There are different ways to link your datasets to your article. When available, you can directly link your dataset to your article by providing the relevant information in the submission system. For more information, visit the database linking page.
In addition, you can link to relevant data or entities through identifiers within the text of your manuscript, using the following format: Database: xxxx (e.g., TAIR: AT1G01020; CCDC: 734053; PDB: 1XFN).
This journal supports Mendeley Data, enabling you to deposit any research data (including raw and processed data, video, code, software, algorithms, protocols, and methods) associated with your manuscript in a free-to-use, open access repository. Before submitting your article, you can deposit the relevant datasets to Mendeley Data. Please include the DOI of the deposited dataset(s) in your main manuscript file. The datasets will be listed and directly accessible to readers next to your published article online.
To foster transparency, we encourage you to state the availability of your data in your submission. This may be a requirement of your funding body or institution. If your data is unavailable to access or unsuitable to post, you will have the opportunity to indicate why during the submission process, for example by stating that the research data is confidential. The statement will appear with your published article on ScienceDirect. For more information, visit the Data Statement page.
One set of page proofs (as PDF files) will be sent by e-mail to the corresponding author (if we do not have an e-mail address then paper proofs will be sent by post) or, a link will be provided in the e-mail so that authors can download the files themselves. Elsevier now provides authors with PDF proofs which can be annotated; for this you will need to download Adobe Reader version 7 (or higher) available free from http://get.adobe.com/reader. Instructions on how to annotate PDF files will accompany the proofs (also given online). The exact system requirements are given at the Adobe site: http://www.adobe.com/products/reader/tech-specs.html. If you do not wish to use the PDF annotations function, you may list the corrections (including replies to the Query Form) and return them to the Journal Manager at Elsevier in an e-mail. Please list your corrections quoting line number. If, for any reason, this is not possible, then mark the corrections and any other comments (including replies to the Query Form) on a printout of your proof and return by fax. Please use this proof only for checking the typesetting, editing, completeness and correctness of the text, tables and figures. Significant changes to the article as accepted for publication will only be considered at this stage with permission from the Editor. We will do everything possible to get your article published quickly and accurately – please let us have all your corrections within 48 hours. It is important to ensure that all corrections are sent back to us in one communication: please check carefully before replying, as inclusion of any subsequent corrections cannot be guaranteed. Proofreading is solely your responsibility. Note that Elsevier may proceed with the publication of your article if no response is received.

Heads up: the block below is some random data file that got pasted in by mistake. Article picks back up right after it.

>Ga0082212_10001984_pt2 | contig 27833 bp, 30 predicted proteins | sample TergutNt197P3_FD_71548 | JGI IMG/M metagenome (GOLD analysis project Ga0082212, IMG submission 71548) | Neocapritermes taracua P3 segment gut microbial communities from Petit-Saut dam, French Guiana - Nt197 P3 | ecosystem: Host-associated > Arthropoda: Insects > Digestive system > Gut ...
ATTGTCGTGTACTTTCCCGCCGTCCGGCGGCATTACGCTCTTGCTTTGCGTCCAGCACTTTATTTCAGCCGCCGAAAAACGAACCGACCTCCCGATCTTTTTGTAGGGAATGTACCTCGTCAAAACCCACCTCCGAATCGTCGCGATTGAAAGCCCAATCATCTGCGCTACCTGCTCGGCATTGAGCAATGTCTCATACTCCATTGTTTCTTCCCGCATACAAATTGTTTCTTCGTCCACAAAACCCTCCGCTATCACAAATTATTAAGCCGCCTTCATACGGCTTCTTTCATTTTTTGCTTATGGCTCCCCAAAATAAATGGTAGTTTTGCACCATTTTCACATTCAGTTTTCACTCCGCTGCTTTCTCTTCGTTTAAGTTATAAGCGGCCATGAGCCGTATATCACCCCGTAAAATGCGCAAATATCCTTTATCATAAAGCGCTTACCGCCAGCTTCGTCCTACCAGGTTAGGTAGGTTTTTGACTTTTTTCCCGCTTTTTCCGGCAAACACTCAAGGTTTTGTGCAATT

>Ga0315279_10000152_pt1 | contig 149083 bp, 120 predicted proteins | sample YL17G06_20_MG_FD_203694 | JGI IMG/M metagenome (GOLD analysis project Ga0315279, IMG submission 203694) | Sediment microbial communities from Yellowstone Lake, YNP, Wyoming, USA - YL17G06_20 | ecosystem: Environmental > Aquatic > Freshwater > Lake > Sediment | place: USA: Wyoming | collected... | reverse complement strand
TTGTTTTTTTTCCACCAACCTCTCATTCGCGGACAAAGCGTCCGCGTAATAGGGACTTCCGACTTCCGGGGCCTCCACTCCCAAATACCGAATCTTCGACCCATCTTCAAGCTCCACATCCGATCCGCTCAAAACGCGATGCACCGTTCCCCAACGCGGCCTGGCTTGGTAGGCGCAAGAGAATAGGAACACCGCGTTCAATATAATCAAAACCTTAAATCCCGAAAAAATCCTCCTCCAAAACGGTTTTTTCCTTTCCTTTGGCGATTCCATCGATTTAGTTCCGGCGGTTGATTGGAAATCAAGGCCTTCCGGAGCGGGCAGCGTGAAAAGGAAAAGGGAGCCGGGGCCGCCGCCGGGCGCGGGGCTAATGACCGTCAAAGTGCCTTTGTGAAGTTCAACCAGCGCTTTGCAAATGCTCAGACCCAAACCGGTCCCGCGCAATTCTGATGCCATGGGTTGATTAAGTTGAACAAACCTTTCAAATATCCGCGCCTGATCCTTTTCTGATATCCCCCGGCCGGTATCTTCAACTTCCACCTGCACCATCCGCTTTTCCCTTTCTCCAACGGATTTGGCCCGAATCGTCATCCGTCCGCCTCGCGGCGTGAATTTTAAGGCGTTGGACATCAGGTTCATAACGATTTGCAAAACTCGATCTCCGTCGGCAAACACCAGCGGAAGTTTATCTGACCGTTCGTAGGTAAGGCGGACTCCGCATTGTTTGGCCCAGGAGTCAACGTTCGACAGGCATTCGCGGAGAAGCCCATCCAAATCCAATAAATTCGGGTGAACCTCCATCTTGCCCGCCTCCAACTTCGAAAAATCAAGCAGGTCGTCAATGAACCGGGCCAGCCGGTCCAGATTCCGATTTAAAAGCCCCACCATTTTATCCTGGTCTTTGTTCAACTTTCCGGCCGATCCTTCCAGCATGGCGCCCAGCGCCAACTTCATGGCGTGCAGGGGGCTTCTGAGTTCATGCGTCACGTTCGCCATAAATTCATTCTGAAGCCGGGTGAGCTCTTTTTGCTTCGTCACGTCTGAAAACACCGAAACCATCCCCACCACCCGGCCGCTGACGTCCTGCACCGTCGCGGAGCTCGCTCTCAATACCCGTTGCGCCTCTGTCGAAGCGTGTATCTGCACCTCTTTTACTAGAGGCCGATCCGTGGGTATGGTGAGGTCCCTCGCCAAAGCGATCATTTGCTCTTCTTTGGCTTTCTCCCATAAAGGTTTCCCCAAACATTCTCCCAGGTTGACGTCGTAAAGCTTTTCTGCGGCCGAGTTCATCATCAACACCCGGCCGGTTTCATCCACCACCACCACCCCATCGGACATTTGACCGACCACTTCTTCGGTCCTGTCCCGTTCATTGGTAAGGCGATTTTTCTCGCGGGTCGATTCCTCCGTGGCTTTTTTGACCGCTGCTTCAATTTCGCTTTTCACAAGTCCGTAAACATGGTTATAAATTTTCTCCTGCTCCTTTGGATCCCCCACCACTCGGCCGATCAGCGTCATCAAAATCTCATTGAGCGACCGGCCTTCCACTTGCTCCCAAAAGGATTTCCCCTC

The corresponding author will, at no cost, receive a customized Share Link providing 50 days free access to the final published version of the article on ScienceDirect. The Share Link can be used for sharing the article via any communication channel, including email and social media. For an extra charge, paper offprints can be ordered via the offprint order form which is sent once the article is accepted for publication. Corresponding authors who have published their article gold open access do not receive a Share Link as their final published version of the article is available open access on ScienceDirect and can be shared through the article DOI link.